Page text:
The ceremony is taking place in the Cote D'Azur in France, and their guests are being flown over in specially chartered jets (environmentally aware? moi?) for the three-day bash (I bet OK! Magazine is pissing itself with excitement over this one) Cue the 'explosive' interviews... ad nauseum.

All of this begs the question, and please forgive my excessive use of punctuation;

What on EARTH can you spend £3 million on in 3 days??!!

Solid gold toilets? Toilet paper rolled on the virginal thighs of angels? Chanel napkins? Rare orchids for the buttonholes? Diamond studded cutlery? The Hope Diamond and Faberge eggs as centerpieces on the tables at the reception? And God knows what favours the guests are going to get. Ming vases?

The main problem I have with this is not the tableware, but the sheer immorality of it all. Spending the GNP of a small country on your wedding day is not only ridiculous but offensive. For example; £3 million could by vaccines for thousands of sick people in deprived countries, it could help build hospitals, schools, help vulnerable people... I'm not saying it's up to these two fine creatures to deal with that, but surely any normal person would feel just a little apprehensive and dare I say concerned about how this frivolity looks to the general public.

However, to poorly educated Chavs like these two, these kind of things do not cross their minds. Coleen once said, "Sometimes I feel bad that I've bought so much stuff and some people have nothing," and famously clings on to the fact that she supports charities (her sister unfortunatly suffers from Rett Syndrome, a rare genetic disorder related to Autism) cynics might say, to brush off her 'does nothing but sit on her arse and go shopping with Wayne's Visa' image, and maybe to justify her excessive spending. As if to say 'I do sumfink don't I? I may have just spent £6,000 on a handbag but I need it 'cos I'm going to a charity dinner tonight to raise money, innit.'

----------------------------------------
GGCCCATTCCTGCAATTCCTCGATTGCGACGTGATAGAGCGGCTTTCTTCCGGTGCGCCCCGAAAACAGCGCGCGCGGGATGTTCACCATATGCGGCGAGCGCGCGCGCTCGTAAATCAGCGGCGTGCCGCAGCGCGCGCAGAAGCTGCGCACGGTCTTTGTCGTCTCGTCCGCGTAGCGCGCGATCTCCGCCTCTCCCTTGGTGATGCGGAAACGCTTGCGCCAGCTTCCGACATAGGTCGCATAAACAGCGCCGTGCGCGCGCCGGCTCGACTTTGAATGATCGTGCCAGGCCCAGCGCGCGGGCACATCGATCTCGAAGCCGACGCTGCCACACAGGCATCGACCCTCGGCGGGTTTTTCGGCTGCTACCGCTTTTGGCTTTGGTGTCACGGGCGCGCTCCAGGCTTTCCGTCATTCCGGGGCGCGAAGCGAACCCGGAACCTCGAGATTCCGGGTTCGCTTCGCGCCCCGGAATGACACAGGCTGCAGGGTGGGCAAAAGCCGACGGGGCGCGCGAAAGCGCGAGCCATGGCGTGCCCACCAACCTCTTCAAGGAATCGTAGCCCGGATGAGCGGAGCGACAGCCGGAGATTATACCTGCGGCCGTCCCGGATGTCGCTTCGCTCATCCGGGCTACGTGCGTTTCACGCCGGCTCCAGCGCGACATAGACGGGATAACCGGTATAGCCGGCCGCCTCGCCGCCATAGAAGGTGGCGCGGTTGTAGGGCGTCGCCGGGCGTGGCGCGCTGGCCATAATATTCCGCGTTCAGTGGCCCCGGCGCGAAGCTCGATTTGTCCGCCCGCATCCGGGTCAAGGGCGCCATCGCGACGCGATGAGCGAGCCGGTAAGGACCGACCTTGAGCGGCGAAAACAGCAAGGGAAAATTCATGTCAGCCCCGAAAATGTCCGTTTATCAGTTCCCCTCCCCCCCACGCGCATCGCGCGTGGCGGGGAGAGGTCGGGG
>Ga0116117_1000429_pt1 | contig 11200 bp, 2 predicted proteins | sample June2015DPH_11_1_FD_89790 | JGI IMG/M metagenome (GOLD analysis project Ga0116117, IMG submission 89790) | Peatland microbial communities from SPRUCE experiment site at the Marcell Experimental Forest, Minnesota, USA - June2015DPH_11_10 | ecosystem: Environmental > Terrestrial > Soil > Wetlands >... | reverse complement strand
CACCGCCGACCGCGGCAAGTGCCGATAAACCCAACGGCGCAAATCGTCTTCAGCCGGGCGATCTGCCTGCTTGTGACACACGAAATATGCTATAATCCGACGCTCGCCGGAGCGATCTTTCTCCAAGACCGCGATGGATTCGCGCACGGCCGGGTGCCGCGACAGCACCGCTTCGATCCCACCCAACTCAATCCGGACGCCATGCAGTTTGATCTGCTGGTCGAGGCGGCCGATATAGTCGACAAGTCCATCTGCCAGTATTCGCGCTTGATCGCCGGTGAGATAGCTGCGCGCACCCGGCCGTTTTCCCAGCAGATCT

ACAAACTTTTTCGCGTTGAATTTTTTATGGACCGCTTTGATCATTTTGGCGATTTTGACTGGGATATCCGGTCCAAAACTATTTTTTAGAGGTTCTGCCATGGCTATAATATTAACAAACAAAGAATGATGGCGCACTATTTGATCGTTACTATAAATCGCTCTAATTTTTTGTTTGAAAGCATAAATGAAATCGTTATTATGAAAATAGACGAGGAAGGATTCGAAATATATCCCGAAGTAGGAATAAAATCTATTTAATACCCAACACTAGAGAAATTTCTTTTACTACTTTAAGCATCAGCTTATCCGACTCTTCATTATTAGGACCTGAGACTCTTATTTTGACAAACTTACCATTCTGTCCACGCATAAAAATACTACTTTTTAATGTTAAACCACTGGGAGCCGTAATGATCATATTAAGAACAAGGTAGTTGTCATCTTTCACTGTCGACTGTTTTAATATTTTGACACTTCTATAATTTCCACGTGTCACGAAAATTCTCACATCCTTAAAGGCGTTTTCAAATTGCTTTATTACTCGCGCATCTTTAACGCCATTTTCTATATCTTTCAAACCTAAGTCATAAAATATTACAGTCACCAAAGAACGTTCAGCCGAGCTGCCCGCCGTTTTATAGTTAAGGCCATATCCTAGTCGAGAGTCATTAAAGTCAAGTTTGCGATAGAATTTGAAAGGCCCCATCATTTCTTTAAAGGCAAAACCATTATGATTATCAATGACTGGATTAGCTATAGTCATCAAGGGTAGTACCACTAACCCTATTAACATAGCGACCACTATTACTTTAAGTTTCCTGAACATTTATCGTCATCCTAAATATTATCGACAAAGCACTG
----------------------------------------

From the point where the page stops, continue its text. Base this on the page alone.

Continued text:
The fact is, if you are paid £35,000 a week from the age of 17, you aren't going to think about anything but Cristal and YSL underpants, are you?

Friday, May 02, 2008

This week's news round-up

This week's news reassessed by Johnny Taronja

You had been warned. A few months ago we told you about Facebook's transition from brilliant idea to spamming feast. As the orgy of useless, harddrive-clogging applications runs unabated, this week the BBC revealed how some of the same irritating applications can actually be the perfect Trojan horse into your private details. If you're worried about potential identity theft in the guise of that hatched egg sent over by your mate Samantha, then find out more on this BBC page.
*****

Yesterday's council elections confirm the bleeding obvious: at this rate the Labour Party will disappear within five years. Brown and his mates took a spectacular drubbing as they lost just under 200 councillors across England and Wales. Granted, the collapse is partly due to the cracks of 11 years in power. Mainly, though, it's first-hand evidence that you can knock the stuffing out of a party and its history and enjoy short-term gains. But sooner or later the old chicken will come home to roost and smack you right in the face.

*****
Get used to his face because he's gonna be the talk of the town for a while. A year after Austria hit the headlines with the disclosure of Natasha's ordeal as the victim of a 10-year-long abduction, the police revealed details of a proper House of Horror in the subalpine town of Amstetten where 73-year-old Josef Fritzl managed to keep his daughter Elizabeth imprisoned for twenty four years in his cellar. Following a vile feast of abuse and incest he also fathered her seven children. To say that there's widespread disbelief at how the maniac managed to keep his secret for that long is to understate the facts a little. However opinion columns about the alleged ills of Austrian society are a bit misplaced. Unless you wanna think that Fred and Rose West were a fair representation of Gloucestershire.